- entry-level DSLR market, having been one of the first manufacturers to introduce two cameras into this niche: the E-410 and E-510, which were later redesigned as the 420 and 520. With the new E-620, Olympus is even more prepared to battle other cameras in this market segment, such as the Canon 500D. Olympus has outfitted the E-620 with a number of features from the company’s more costly E-30, but has been able to put them into a smaller camera body that is reminiscent of the E-4X0 series, which includes the E-420, the smallest DSLR in the market.
- 12.3-megapixel, high-speed live MOS sensor and TruePix III+ image processor, which is the same as the Olympus E-30.
- Sensor-shift image stabilization system, with a claimed four-stop advantage.
- The E-620 new auto-focus system has seven AF points compared to the E-520’s three, and five of the seven are cross-type sensors. They are sensitive horizontally and vertically.
- The 14–42mm f/3.5–5.6 is the standard kit lens for the E-620, and delivers contrast-detect auto-focus in Live View.
- The E-620’s viewfinder provides 95% coverage and 0.96x magnification, improving these specifications compared to the E-4X0 and E-5X0 models.
- The versatile wireless flash will control as many as three groups of flash units.
- The E-620 is smaller, approximately fourth-tens of an inch (1cm) in each dimension and approximately 6 1/3 ounces (180g) lighter (body only).
- A bit smaller viewfinder with reduced frame coverage (0.96x, 95% vs. 1.02x, 98%).
- 7-point AF (5 cross-type) vs. 11-point (all cross-type).
- That aforementioned fully articulated screen is a 2.7” HyperCrystal III LCD with 230,000 pixels, multi-angled, which is better than the E-30’s version II unit.
- The E-620 has one control dial, the E-30, two.
- The E-620 maximum continuous shooting rate is 4 frames per second for 5 RAW frames, compared to the E-30’s five frames per second for 12 frames.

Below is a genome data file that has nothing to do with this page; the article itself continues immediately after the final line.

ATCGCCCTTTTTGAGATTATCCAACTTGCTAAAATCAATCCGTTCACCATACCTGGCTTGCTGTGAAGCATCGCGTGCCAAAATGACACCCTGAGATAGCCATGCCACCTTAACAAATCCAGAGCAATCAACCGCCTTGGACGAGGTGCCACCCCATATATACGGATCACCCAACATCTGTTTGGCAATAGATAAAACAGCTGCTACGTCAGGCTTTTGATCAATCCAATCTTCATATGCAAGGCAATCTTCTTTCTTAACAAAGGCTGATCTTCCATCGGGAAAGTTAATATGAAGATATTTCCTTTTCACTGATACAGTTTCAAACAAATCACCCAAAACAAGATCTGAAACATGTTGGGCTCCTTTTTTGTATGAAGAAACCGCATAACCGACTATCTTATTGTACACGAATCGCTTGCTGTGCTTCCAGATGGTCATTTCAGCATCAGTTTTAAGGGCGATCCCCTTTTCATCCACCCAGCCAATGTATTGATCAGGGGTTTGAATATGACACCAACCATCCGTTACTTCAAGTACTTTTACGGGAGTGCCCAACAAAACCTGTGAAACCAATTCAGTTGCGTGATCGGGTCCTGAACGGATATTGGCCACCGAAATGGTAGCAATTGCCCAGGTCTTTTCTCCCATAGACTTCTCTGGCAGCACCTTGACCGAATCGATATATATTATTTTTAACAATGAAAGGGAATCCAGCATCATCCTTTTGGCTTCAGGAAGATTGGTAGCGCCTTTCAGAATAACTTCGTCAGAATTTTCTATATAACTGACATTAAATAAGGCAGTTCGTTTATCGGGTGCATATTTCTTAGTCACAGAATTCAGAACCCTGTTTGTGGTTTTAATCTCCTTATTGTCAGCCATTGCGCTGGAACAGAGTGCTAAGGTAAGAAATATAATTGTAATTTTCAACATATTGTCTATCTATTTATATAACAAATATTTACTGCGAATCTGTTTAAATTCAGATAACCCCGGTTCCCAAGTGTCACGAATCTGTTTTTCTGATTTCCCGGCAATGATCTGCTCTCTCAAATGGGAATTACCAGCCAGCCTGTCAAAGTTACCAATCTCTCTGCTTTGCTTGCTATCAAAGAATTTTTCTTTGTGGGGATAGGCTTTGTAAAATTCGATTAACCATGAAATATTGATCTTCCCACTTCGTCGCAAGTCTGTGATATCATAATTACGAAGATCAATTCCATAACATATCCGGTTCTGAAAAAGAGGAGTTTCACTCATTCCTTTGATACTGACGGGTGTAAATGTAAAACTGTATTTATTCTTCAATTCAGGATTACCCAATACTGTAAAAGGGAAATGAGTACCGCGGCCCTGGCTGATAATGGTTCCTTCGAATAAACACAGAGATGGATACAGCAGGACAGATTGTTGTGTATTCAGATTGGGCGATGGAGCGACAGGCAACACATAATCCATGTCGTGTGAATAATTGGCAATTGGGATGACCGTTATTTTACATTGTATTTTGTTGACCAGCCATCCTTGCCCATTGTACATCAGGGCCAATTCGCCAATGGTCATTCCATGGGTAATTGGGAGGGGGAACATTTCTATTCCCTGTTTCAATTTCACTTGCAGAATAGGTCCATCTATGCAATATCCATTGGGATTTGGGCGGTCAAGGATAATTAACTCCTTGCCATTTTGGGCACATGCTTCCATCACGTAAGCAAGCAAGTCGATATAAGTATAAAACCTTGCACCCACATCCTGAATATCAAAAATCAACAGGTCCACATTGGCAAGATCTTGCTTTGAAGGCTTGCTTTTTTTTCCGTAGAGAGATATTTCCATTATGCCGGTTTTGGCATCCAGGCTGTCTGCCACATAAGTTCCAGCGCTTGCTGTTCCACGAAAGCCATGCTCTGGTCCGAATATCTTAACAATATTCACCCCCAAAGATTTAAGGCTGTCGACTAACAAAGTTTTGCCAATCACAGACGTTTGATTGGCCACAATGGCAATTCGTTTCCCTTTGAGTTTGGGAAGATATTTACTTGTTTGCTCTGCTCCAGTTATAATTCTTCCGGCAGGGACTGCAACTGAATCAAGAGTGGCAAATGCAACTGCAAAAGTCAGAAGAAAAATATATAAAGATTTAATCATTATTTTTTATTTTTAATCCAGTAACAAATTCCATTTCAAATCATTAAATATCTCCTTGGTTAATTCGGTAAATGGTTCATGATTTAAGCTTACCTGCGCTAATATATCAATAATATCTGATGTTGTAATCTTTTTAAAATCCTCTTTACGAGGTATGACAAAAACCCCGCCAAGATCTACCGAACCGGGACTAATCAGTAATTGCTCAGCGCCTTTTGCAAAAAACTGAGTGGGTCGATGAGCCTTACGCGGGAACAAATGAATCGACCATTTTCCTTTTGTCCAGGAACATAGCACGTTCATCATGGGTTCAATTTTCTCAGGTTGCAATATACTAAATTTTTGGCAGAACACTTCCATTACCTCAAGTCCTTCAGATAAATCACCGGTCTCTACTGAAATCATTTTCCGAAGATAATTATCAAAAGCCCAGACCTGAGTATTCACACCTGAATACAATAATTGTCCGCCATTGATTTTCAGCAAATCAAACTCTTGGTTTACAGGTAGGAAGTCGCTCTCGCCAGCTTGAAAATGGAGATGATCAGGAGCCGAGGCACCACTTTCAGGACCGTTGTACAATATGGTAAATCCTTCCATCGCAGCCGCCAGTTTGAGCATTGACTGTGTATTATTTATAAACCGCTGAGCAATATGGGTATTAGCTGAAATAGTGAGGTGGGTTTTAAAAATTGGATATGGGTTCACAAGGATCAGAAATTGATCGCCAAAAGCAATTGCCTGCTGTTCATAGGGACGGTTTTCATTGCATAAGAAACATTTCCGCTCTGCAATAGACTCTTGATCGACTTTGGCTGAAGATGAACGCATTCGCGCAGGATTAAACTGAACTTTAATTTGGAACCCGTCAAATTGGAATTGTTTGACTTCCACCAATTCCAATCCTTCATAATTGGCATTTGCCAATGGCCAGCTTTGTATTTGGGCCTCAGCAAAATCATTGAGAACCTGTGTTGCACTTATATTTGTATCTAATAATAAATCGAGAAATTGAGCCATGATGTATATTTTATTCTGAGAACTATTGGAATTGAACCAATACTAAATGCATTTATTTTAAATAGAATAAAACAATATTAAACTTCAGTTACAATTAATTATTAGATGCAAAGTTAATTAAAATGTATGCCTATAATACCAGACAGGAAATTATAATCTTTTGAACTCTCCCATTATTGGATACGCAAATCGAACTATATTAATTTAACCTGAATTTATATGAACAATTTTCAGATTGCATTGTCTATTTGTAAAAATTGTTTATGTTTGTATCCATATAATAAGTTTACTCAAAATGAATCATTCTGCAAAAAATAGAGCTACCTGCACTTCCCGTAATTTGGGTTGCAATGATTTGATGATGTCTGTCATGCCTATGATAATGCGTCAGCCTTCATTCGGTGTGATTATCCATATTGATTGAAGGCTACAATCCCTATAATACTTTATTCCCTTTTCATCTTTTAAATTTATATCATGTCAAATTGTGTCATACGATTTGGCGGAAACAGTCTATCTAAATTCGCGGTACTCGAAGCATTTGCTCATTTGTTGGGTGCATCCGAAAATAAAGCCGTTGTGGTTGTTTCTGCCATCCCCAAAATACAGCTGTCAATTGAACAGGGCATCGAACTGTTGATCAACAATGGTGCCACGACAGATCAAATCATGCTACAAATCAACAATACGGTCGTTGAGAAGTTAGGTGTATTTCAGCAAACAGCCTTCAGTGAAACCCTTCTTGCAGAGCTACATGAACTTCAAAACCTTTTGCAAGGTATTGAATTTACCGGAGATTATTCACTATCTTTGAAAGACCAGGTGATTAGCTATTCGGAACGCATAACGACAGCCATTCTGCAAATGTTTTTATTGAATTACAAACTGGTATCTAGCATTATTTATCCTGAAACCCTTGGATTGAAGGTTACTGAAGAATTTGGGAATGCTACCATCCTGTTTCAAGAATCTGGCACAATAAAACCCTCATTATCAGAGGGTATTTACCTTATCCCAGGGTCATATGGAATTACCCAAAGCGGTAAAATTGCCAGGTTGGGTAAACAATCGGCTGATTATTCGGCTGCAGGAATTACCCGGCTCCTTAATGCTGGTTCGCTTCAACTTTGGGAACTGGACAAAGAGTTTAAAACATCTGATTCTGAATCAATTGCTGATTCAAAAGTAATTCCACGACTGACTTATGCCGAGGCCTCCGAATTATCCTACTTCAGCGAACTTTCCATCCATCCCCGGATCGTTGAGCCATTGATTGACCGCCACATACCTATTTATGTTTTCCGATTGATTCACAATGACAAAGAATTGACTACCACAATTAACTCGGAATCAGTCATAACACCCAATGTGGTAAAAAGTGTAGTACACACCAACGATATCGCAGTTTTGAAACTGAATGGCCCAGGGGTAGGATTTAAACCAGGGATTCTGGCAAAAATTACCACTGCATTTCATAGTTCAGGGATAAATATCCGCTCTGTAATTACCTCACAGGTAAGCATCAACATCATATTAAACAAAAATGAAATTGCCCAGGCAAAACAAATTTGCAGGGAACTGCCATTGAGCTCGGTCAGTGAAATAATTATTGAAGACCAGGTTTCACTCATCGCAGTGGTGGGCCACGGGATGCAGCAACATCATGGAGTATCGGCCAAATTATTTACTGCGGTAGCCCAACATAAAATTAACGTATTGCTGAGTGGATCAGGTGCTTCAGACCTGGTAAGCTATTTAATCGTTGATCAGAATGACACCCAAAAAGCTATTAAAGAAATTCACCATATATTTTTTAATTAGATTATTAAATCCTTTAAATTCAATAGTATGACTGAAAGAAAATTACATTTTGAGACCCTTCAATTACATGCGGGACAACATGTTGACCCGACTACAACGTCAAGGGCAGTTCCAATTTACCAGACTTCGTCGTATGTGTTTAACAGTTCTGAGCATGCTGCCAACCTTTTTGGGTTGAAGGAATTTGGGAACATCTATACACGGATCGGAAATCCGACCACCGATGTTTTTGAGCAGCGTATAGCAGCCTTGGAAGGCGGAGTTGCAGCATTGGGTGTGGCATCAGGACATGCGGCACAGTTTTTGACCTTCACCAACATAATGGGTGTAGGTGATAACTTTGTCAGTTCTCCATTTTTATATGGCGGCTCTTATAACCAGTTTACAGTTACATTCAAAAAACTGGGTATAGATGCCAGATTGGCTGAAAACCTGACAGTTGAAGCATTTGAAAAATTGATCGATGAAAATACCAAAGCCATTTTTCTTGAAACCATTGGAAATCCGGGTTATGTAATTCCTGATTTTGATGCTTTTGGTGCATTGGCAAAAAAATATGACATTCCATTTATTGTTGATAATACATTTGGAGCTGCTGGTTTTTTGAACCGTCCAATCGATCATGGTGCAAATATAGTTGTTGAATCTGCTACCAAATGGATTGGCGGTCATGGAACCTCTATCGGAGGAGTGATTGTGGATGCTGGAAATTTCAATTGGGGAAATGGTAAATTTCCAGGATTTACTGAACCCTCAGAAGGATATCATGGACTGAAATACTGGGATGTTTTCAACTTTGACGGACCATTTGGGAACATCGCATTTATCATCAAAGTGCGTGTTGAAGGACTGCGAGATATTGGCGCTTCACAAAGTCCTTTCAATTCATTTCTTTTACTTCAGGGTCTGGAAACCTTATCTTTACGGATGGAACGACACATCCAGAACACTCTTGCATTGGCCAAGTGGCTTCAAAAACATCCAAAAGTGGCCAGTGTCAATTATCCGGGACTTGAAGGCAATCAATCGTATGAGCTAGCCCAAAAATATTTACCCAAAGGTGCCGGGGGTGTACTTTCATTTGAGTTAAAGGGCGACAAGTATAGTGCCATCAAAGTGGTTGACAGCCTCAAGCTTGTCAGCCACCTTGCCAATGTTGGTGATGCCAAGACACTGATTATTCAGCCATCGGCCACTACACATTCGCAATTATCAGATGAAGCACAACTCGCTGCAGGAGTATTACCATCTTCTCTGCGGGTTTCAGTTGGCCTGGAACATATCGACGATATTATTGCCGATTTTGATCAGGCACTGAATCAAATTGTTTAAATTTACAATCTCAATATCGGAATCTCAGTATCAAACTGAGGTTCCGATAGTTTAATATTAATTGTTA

- The E-620 only has three aspect-ratio crops while the E-30 has eight.
- The E-620 does not have a built-in digital level gauge.
- Only two exposures can be superimposed in the multi-exposure mode of the E-620. The E-30 allows four.
- The E-620 has neither a PC flash sync nor DC-in connectors.
- X-synch and maximum shutter speed is slower: 1/180th vs. 1/250th and 1/4000th vs. 1/8000th, respectively.
- The E-620 has less battery capacity. The specification for its BLS-1 battery is 7.2V 1150 mAh, compared to the E-30’s BLM-1 battery at 7.2V 1500 mAh.
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The Olympus E-620 is clearly showing its muscles with an articulated LCD screen, various “art” modes, four different aspect ratios and in-body, optical image stabilization. The E-620’s through-the-lens optical viewfinder and fast, phase-detection auto-focus system also outshines the newer Olympus E-P1 mirror-less, interchangeable lens camera. Despite many similarities, both Olympus cameras target different market segments; and the E-620 is going toe-to-toe with the more “conventional” entry-level DSLRs.
The E-620 wouldn’t be much of a competitor unless it improved some of the primary flaws of the E-520. The E-620’s viewfinder is a bit larger and the information panel is now in a more convenient location just below the view screen. Other outstanding features of the E-620 include:
What may give the Olympus E-620 the greatest advantage over equivalent DSLRs is how close it comes to the bigger, more expensive Olympus E-30. There aren’t many features differences between the two cameras, but they make for an excellent method to compare them before deciding which to purchase.
Read Part 2 of this PhotographyTalk.com article for additional information about the Olympus E-620 DSLR camera.